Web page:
When Monday morning rolls around are you ready to hit the ground running or would you rather turn over in bed and fall back asleep?
Yep, we thought so. But turns out it’s less a uniquely torturous aspect of Mondays causing that fatigue and more likely because we have the most difficulty falling asleep on Sundays.
According to a new survey conducted by online panel provider Toluna Omnibus, 39 percent of more than 3,000 respondents say they have the most trouble drifting off on Sundays. That’s more than double the percentage who had the hardest time on Saturdays, the runner up, at only 19 percent. (It’s worth noting Americans are not alone here: Brits are in the same sleepless boat. A 2008 survey of 3,500 workers found that 60 percent said falling asleep was toughest on Sundays, the BBC reported.)
So what’s so special about Sundays? We may have trouble catching our 40 winks thanks to a phenomenon that’s been dubbed “social jet lag,” sleep specialist Michael J. Breus, Ph.D., who consulted on the survey, tells The Huffington Post. Staying up later on Friday and Saturday nights — and consequently sleeping in on Saturday and Sunday mornings — essentially shifts the entire biological clock, he says, as if you had traveled across time zones. “When Sunday night comes around, your body is used to staying up later and sleeping later,” he says, and suddenly you’re frustratedly counting sheep.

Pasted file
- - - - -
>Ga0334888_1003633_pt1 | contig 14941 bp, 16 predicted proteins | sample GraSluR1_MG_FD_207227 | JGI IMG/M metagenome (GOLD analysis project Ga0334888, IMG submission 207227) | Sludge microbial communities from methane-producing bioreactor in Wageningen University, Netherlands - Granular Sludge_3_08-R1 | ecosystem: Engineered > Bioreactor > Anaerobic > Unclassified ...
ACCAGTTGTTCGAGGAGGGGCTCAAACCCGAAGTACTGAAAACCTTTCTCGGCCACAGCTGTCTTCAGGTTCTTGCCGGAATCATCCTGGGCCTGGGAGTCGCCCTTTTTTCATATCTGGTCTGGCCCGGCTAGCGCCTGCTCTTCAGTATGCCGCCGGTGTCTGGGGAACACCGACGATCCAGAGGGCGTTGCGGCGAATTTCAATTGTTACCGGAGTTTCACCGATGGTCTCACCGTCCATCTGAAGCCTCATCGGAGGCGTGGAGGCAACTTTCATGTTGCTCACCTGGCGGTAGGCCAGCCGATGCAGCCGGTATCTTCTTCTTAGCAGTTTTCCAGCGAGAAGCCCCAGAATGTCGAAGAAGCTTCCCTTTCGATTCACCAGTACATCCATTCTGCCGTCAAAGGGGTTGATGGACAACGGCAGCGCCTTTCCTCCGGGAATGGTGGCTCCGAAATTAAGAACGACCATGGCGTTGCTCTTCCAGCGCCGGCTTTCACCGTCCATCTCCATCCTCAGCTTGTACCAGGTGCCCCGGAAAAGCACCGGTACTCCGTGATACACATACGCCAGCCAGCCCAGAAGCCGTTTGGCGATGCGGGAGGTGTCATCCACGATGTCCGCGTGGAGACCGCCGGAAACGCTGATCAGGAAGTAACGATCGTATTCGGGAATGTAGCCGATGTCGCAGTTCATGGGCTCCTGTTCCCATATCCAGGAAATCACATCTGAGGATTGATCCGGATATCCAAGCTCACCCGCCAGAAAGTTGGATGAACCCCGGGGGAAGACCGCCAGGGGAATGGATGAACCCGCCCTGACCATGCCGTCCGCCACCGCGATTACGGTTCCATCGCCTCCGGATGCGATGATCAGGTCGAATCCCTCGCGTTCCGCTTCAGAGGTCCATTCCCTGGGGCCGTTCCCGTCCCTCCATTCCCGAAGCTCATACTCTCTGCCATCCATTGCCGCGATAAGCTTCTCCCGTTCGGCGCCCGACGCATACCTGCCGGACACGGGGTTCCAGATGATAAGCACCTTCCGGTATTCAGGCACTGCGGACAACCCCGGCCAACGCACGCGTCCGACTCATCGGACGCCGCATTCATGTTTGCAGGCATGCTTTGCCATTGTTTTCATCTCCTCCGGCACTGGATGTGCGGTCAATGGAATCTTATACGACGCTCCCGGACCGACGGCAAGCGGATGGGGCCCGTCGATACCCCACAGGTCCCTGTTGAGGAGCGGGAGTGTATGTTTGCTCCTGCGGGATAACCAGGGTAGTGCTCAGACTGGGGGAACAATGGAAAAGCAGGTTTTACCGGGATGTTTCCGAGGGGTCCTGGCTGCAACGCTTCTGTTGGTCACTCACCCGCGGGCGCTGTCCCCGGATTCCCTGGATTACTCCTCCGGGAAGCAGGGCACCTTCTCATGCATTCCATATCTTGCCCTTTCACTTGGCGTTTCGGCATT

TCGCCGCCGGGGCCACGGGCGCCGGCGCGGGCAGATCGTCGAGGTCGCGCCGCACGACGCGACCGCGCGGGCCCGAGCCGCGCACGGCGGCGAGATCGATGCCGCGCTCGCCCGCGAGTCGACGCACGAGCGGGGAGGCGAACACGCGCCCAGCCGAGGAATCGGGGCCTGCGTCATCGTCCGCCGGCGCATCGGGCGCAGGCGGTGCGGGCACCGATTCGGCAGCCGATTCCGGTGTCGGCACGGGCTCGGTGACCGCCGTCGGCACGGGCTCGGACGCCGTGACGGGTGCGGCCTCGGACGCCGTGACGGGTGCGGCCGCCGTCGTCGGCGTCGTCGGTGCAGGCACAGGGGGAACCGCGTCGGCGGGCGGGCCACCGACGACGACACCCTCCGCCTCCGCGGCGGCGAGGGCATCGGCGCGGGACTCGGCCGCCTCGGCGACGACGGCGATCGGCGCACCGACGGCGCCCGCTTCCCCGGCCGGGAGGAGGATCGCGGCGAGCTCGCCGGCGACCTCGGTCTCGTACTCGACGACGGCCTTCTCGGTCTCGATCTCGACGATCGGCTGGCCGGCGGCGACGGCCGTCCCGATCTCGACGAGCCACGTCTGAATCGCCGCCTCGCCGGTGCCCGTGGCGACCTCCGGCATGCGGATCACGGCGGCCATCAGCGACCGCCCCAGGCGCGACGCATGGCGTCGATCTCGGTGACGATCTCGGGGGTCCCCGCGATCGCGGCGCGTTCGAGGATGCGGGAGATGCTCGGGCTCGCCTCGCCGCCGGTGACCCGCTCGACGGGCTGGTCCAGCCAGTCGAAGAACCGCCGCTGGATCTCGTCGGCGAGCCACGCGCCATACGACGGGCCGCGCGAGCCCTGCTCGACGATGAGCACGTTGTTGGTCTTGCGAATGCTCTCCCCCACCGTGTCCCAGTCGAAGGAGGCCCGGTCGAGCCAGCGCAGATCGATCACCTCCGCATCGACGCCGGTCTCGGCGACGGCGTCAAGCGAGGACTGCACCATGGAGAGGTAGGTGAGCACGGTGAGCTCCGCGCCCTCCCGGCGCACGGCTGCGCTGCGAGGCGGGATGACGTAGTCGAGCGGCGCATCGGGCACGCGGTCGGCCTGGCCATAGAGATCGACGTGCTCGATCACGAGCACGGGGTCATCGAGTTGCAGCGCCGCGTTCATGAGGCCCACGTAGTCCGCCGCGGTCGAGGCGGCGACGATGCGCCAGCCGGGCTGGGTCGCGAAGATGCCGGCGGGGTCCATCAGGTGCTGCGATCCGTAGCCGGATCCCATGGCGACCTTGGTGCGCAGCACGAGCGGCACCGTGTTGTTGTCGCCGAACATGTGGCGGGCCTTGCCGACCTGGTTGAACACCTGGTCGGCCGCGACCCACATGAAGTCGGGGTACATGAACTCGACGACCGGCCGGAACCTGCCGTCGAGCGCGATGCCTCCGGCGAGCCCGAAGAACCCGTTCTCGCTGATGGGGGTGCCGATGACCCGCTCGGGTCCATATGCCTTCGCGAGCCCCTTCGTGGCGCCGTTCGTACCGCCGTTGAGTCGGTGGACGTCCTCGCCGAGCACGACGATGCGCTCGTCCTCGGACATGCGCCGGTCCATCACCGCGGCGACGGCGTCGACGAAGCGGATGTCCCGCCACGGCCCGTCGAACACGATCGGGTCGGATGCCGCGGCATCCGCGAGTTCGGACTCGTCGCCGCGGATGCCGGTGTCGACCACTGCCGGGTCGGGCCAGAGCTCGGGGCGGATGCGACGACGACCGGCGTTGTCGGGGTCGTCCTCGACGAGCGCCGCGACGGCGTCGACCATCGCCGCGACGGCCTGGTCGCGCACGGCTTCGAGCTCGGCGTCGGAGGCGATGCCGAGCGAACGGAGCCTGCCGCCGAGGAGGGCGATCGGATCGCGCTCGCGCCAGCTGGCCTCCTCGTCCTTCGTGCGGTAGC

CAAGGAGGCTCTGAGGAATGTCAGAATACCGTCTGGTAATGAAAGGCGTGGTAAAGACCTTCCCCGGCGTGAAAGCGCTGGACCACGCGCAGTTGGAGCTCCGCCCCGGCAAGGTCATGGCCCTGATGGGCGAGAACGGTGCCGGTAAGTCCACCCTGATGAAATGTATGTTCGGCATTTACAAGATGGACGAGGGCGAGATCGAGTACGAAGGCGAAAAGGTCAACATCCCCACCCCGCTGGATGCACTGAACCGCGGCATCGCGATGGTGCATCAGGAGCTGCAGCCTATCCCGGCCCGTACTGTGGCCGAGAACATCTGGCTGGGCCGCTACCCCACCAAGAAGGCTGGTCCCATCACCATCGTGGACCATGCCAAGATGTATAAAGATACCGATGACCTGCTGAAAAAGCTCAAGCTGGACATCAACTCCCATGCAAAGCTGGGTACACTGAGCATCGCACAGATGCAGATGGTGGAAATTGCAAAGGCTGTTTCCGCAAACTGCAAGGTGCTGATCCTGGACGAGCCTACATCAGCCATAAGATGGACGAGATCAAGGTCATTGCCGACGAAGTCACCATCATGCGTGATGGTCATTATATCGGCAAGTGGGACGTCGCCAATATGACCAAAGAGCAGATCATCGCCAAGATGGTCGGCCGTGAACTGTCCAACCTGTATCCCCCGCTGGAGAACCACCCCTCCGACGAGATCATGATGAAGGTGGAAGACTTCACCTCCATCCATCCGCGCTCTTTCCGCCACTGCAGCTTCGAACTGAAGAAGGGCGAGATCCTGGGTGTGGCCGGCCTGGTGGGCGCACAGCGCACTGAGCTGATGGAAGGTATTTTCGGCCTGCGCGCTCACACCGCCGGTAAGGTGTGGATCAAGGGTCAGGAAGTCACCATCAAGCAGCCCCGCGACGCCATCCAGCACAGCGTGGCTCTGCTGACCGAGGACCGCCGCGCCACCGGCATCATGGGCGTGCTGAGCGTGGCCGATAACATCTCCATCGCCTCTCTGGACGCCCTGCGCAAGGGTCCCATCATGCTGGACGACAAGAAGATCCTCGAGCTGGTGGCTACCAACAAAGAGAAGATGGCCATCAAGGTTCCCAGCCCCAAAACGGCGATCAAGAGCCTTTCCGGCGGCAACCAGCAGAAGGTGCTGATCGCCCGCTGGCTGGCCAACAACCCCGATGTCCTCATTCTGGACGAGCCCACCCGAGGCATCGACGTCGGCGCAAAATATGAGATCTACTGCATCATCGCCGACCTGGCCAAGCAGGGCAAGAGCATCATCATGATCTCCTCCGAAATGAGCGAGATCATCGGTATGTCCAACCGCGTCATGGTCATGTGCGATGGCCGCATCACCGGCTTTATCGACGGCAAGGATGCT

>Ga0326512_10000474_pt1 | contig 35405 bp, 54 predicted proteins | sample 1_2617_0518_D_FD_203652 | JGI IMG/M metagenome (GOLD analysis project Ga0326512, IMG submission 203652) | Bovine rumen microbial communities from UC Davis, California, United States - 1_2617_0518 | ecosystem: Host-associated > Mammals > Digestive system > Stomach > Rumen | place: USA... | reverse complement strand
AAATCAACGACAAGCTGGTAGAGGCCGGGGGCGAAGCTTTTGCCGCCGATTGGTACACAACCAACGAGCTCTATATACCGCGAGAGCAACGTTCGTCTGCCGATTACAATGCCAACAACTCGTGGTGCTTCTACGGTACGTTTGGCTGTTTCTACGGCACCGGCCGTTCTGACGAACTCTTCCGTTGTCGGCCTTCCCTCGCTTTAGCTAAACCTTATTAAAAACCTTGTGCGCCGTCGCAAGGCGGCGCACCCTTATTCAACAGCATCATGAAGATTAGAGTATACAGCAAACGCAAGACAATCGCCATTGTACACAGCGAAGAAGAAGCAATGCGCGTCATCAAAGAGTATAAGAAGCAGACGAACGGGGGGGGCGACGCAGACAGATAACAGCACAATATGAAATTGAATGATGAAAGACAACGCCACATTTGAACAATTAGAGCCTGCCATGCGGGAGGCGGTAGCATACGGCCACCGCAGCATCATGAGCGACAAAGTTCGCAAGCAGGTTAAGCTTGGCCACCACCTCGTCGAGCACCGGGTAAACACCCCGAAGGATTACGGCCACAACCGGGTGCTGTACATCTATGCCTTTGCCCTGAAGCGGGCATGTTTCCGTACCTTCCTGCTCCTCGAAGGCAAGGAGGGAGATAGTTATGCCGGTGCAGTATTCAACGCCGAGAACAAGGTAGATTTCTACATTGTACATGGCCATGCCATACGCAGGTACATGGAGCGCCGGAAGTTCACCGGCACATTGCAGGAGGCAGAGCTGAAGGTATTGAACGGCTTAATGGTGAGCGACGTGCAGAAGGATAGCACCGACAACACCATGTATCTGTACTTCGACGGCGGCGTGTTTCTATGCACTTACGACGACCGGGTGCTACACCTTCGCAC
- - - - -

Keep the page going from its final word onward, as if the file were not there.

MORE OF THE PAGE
The other factor is likely stress, says Breus. Of those who are employed full-time, 48 percent identified Sunday as the most difficult night to fall asleep, and 43 percent of homemakers felt similarly, reflecting the effects of stress about the week ahead, he says. Only 36 percent of unemployed respondents and 27 percent of students identified Sunday as the hardest night to fall asleep.
Of the 39 percent of people who said they struggle on Sundays, 70 percent said it takes them 30 minutes longer than usual (or more!) to finally doze off, according to the survey. Tuesdays and Thursdays were dubbed the easiest nights to fall asleep with just 5 percent and 3 percent of people citing trouble on those nights.
The best way to beat social jet lag is to stick to your regular sleep schedule all weekend long, says Breus. Yes, that’s tough if you feel like a late dinner out on Friday night or lounging in bed until it’s technically Sunday afternoon, but doing so “is just going to cause more problems,” says Breus. And if it’s stress that’s keeping you up, Breus suggests spending some time jotting your thoughts down in a worry journal. There you can include to-do lists, goals and lingering worries from the prior week to address when Monday morning rolls around, he says. “That way, Sunday night, you’re not spending all night in bed stressing out.”
Of course, good sleep hygiene is always important, seven days a week. Your bedroom should be cool, dark and quiet, and free of distracting and light-emitting electronics.
Does your sleep vary depending on the day of the week? Tell us about it in the comments below.